Why the Stars can’t win the cup: Lack of a signature superstar

That depth and consistency comes at a cost, and it’s the clear lack of a true bell cow to hang a game on when needed. Wyatt Johnston appears destined to become an elite player, but he’s not there yet — and it leaves the roster firmly in the grounds of “very good, but not great.”

The issue is that in the Western Conference Finals the Stars need to contend with Connor McDavid and Leon Draisaitl, easily the best two skaters left in the playoffs. They have the potential to score in bunches, and when that happens you need a steadying force to put the game on his back.

Jason Robertson has shown that quality at times, but they’re few and far between. That’s what makes it difficult for a team that has B+-level talent at every position, but no A+ guys. It leads to a scenario where the dam could easily break and this team could find itself underwater.

Edmonton Oilers

Regular season: 49-27-6
Playoffs: 8-4

Why the Oilers can win the cup: Star power

Defense is overrated. The Oilers prove that. When it comes to these four remaining teams there’s nobody that holds a candle to Connor McDavid and Leon Draisaitl, who finished the regular season with 132 and 106 points respectively.

The bad news for the Oilers’ opponents: They’re doing in the playoffs too, particularly Draisaitl who has 24 points in 12 games.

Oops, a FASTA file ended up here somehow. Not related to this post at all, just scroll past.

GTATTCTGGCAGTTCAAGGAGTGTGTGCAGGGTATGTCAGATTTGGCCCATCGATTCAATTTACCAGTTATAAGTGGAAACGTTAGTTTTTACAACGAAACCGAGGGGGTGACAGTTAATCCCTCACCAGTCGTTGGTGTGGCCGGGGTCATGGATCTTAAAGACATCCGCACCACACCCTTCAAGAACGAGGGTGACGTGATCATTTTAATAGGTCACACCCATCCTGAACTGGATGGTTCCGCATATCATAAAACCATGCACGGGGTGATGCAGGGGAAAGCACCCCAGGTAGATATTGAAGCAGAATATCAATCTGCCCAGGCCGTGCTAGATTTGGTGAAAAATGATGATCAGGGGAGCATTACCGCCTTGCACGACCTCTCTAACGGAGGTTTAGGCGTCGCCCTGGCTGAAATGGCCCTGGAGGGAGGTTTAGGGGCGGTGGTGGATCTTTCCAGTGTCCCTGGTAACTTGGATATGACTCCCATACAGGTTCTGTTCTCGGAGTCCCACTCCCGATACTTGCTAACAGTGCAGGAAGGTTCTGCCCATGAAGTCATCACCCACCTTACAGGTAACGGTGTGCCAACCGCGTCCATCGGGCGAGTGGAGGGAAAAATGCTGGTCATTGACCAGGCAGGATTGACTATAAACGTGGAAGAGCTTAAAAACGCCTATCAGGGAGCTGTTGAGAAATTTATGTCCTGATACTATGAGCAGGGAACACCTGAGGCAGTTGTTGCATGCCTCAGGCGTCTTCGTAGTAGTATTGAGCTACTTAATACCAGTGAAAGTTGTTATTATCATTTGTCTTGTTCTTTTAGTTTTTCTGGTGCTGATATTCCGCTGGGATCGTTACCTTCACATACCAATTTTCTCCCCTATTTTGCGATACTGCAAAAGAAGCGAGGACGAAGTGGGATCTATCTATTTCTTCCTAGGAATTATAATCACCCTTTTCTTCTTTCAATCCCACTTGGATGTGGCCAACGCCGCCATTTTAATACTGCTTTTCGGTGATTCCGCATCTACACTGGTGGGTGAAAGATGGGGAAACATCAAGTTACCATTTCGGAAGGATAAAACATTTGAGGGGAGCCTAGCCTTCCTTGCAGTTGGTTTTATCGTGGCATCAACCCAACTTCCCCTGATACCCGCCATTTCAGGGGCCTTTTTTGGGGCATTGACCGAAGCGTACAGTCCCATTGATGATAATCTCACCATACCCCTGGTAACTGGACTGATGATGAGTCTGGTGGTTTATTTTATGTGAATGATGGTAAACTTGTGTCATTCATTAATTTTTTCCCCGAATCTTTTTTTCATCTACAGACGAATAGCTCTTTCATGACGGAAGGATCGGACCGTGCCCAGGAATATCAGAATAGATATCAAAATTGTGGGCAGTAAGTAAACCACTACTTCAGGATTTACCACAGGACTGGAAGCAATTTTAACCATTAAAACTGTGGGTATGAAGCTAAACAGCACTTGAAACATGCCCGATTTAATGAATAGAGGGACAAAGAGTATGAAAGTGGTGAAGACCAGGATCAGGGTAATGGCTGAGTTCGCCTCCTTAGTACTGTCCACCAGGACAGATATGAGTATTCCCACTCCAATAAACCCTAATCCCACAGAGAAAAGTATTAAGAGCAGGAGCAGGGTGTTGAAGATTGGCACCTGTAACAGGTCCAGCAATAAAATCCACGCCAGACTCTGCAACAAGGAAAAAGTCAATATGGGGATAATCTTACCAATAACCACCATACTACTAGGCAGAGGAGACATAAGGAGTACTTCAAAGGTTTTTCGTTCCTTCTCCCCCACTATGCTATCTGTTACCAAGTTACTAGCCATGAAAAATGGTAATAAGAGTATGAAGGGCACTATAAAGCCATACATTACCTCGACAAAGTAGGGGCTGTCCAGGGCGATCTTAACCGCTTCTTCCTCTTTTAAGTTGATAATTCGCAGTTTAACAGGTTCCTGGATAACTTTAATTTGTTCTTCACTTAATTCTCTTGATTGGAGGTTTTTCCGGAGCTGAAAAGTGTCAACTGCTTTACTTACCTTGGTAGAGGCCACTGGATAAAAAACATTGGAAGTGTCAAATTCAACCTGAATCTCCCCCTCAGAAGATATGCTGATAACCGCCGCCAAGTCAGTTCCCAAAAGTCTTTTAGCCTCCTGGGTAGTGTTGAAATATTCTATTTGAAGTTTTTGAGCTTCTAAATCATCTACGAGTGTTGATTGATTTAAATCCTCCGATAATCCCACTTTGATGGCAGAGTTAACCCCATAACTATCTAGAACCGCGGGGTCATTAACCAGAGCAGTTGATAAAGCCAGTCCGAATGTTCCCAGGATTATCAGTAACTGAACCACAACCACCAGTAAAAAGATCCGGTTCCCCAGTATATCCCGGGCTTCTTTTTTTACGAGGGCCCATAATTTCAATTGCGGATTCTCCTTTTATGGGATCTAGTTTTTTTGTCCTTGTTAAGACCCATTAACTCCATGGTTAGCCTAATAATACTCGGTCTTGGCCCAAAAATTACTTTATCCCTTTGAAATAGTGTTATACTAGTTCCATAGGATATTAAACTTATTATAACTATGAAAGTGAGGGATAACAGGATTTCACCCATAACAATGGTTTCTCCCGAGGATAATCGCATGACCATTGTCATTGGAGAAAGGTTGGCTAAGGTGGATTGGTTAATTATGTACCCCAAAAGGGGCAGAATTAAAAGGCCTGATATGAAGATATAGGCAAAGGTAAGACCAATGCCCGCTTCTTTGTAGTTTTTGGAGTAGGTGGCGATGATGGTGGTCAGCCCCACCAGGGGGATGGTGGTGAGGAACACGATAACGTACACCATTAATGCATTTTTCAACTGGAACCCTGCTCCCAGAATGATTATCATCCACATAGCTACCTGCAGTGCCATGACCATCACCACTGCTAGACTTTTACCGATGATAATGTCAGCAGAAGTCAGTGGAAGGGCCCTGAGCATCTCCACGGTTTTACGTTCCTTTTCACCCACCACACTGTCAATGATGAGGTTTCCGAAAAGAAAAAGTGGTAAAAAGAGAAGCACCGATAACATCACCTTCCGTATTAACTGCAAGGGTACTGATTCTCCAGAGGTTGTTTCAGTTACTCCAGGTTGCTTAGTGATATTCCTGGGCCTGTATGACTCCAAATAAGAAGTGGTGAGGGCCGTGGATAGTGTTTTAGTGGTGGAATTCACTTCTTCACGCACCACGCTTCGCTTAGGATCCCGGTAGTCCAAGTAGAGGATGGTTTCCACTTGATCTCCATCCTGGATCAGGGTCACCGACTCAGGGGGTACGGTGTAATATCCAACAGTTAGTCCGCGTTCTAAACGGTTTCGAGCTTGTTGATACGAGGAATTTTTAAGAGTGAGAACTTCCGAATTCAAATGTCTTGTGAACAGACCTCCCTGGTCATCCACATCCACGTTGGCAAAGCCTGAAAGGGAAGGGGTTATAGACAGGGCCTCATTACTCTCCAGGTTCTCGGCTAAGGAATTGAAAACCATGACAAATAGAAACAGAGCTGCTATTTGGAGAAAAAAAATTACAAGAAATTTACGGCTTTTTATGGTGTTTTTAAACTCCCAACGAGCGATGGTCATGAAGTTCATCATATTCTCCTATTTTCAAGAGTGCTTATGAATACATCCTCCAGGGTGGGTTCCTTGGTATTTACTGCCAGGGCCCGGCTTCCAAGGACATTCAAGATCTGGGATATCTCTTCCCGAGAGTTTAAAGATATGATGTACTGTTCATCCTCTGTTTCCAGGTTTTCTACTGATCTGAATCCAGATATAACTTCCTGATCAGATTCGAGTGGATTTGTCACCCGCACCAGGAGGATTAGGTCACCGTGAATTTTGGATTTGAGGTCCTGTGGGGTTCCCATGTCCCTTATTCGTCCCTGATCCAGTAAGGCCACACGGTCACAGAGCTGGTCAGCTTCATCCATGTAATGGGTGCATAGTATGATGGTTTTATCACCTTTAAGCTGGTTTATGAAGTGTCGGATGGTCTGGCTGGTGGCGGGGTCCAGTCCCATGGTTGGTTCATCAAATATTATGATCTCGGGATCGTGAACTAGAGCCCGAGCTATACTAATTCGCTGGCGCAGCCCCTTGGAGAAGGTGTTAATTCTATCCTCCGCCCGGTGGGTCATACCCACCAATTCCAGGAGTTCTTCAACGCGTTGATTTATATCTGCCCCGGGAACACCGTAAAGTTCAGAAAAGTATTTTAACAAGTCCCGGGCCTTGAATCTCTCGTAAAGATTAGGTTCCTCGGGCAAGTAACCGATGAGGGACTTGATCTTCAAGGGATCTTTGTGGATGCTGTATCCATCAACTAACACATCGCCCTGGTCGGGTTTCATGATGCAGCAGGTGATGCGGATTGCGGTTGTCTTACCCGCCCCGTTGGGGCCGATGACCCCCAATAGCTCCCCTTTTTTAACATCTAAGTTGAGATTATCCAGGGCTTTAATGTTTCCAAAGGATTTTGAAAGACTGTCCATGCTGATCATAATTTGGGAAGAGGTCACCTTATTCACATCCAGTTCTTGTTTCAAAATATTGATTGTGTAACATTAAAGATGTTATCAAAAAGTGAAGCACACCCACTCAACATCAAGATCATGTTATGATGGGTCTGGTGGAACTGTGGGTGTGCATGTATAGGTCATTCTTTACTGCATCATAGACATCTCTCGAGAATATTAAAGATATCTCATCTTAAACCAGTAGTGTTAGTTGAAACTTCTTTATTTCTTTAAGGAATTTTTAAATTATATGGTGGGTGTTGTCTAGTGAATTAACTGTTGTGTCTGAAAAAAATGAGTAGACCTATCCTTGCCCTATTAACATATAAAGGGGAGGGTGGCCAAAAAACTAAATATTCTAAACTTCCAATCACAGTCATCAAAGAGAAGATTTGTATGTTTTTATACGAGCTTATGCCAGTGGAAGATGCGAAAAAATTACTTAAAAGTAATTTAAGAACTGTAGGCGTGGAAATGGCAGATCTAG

Any conversation about beating the Oilers has to begin with how you can contain the top-end talent Edmonton has. They have the ability to put teams in goal deficits and force them to respond — winning the psychological game as a result. It’s difficult to bounce back when everything is on the line, and the Oilers know it.

Why the Oilers can’t win the cup: Goaltending

Stuart Skinner is the worst starting goalie left in the Stanley Cup Playoffs. He’s a -5.2 in goals saved above average, and has a paltry .881 save percentage.

This team lives and dies by its offense, hoping its defense is simply “good enough” to get the job done. More often than not it was, but that will only get more difficult from here. On paper Edmonton has what it takes to get past the Stars in the Western Conference Finals, but from there they appear poised to be eaten alive by either of the Eastern Conference teams who make it through — both of whom thrive on isolating key players and forcing teams to play deep.

Any hopes for Edmonton hoisting the cup has to be predicated on them fixing their goaltending issues, whether that’s by Skinner having a dramatic change or form — or pivoting to Calvin Pickard and hoping he can get the job done.